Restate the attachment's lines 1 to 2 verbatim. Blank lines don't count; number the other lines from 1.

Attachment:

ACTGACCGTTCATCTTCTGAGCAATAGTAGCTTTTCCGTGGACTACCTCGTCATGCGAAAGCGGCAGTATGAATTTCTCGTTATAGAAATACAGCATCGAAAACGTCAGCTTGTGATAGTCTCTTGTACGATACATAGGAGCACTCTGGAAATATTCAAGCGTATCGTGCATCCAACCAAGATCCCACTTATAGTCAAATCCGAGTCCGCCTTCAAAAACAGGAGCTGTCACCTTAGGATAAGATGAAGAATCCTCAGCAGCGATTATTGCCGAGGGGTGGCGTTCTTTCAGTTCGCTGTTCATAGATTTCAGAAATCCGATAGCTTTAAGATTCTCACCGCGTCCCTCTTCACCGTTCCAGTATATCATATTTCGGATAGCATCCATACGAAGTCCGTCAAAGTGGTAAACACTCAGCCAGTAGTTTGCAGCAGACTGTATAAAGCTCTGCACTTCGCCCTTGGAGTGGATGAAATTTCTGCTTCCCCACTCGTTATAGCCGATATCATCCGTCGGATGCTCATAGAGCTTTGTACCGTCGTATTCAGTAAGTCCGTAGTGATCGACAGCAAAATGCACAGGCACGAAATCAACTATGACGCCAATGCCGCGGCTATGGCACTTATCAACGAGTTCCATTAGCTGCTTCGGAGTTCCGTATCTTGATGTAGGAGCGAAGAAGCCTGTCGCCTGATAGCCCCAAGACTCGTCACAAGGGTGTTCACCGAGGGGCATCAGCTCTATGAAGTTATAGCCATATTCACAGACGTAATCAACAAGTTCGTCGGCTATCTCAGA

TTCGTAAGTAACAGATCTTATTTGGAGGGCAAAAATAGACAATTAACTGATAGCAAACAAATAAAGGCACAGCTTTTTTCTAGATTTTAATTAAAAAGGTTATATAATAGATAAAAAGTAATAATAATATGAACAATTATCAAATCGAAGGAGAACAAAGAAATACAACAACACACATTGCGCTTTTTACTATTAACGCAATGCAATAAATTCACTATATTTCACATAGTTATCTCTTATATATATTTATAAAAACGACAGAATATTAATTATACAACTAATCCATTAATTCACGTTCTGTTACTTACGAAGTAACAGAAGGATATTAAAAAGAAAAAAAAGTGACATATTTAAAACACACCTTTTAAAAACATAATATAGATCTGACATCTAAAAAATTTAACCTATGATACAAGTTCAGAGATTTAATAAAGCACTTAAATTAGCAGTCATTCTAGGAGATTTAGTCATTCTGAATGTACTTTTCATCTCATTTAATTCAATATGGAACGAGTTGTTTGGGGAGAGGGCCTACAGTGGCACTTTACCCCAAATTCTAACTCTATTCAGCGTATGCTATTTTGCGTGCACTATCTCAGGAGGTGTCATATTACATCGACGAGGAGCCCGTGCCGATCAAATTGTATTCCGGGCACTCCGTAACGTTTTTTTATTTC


ACTGACCGTTCATCTTCTGAGCAATAGTAGCTTTTCCGTGGACTACCTCGTCATGCGAAAGCGGCAGTATGAATTTCTCGTTATAGAAATACAGCATCGAAAACGTCAGCTTGTGATAGTCTCTTGTACGATACATAGGAGCACTCTGGAAATATTCAAGCGTATCGTGCATCCAACCAAGATCCCACTTATAGTCAAATCCGAGTCCGCCTTCAAAAACAGGAGCTGTCACCTTAGGATAAGATGAAGAATCCTCAGCAGCGATTATTGCCGAGGGGTGGCGTTCTTTCAGTTCGCTGTTCATAGATTTCAGAAATCCGATAGCTTTAAGATTCTCACCGCGTCCCTCTTCACCGTTCCAGTATATCATATTTCGGATAGCATCCATACGAAGTCCGTCAAAGTGGTAAACACTCAGCCAGTAGTTTGCAGCAGACTGTATAAAGCTCTGCACTTCGCCCTTGGAGTGGATGAAATTTCTGCTTCCCCACTCGTTATAGCCGATATCATCCGTCGGATGCTCATAGAGCTTTGTACCGTCGTATTCAGTAAGTCCGTAGTGATCGACAGCAAAATGCACAGGCACGAAATCAACTATGACGCCAATGCCGCGGCTATGGCACTTATCAACGAGTTCCATTAGCTGCTTCGGAGTTCCGTATCTTGATGTAGGAGCGAAGAAGCCTGTCGCCTGATAGCCCCAAGACTCGTCACAAGGGTGTTCACCGAGGGGCATCAGCTCTATGAAGTTATAGCCATATTCACAGACGTAATCAACAAGTTCGTCGGCTATCTCAGA

TTCGTAAGTAACAGATCTTATTTGGAGGGCAAAAATAGACAATTAACTGATAGCAAACAAATAAAGGCACAGCTTTTTTCTAGATTTTAATTAAAAAGGTTATATAATAGATAAAAAGTAATAATAATATGAACAATTATCAAATCGAAGGAGAACAAAGAAATACAACAACACACATTGCGCTTTTTACTATTAACGCAATGCAATAAATTCACTATATTTCACATAGTTATCTCTTATATATATTTATAAAAACGACAGAATATTAATTATACAACTAATCCATTAATTCACGTTCTGTTACTTACGAAGTAACAGAAGGATATTAAAAAGAAAAAAAAGTGACATATTTAAAACACACCTTTTAAAAACATAATATAGATCTGACATCTAAAAAATTTAACCTATGATACAAGTTCAGAGATTTAATAAAGCACTTAAATTAGCAGTCATTCTAGGAGATTTAGTCATTCTGAATGTACTTTTCATCTCATTTAATTCAATATGGAACGAGTTGTTTGGGGAGAGGGCCTACAGTGGCACTTTACCCCAAATTCTAACTCTATTCAGCGTATGCTATTTTGCGTGCACTATCTCAGGAGGTGTCATATTACATCGACGAGGAGCCCGTGCCGATCAAATTGTATTCCGGGCACTCCGTAACGTTTTTTTATTTC